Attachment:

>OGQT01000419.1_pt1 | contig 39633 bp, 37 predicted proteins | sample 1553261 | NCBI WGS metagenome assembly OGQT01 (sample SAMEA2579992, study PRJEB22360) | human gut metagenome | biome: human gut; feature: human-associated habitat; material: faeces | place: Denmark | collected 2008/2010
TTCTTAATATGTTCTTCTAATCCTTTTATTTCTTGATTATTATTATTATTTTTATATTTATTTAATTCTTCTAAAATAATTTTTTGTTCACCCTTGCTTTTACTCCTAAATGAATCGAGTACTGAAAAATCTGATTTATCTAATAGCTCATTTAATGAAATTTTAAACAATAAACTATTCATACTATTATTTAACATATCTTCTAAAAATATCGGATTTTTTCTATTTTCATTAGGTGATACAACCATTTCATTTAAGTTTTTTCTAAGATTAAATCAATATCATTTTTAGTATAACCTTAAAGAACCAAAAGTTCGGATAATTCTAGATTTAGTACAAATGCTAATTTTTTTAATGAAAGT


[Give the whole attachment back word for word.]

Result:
>OGQT01000419.1_pt1 | contig 39633 bp, 37 predicted proteins | sample 1553261 | NCBI WGS metagenome assembly OGQT01 (sample SAMEA2579992, study PRJEB22360) | human gut metagenome | biome: human gut; feature: human-associated habitat; material: faeces | place: Denmark | collected 2008/2010
TTCTTAATATGTTCTTCTAATCCTTTTATTTCTTGATTATTATTATTATTTTTATATTTATTTAATTCTTCTAAAATAATTTTTTGTTCACCCTTGCTTTTACTCCTAAATGAATCGAGTACTGAAAAATCTGATTTATCTAATAGCTCATTTAATGAAATTTTAAACAATAAACTATTCATACTATTATTTAACATATCTTCTAAAAATATCGGATTTTTTCTATTTTCATTAGGTGATACAACCATTTCATTTAAGTTTTTTCTAAGATTAAATCAATATCATTTTTAGTATAACCTTAAAGAACCAAAAGTTCGGATAATTCTAGATTTAGTACAAATGCTAATTTTTTTAATGAAAGT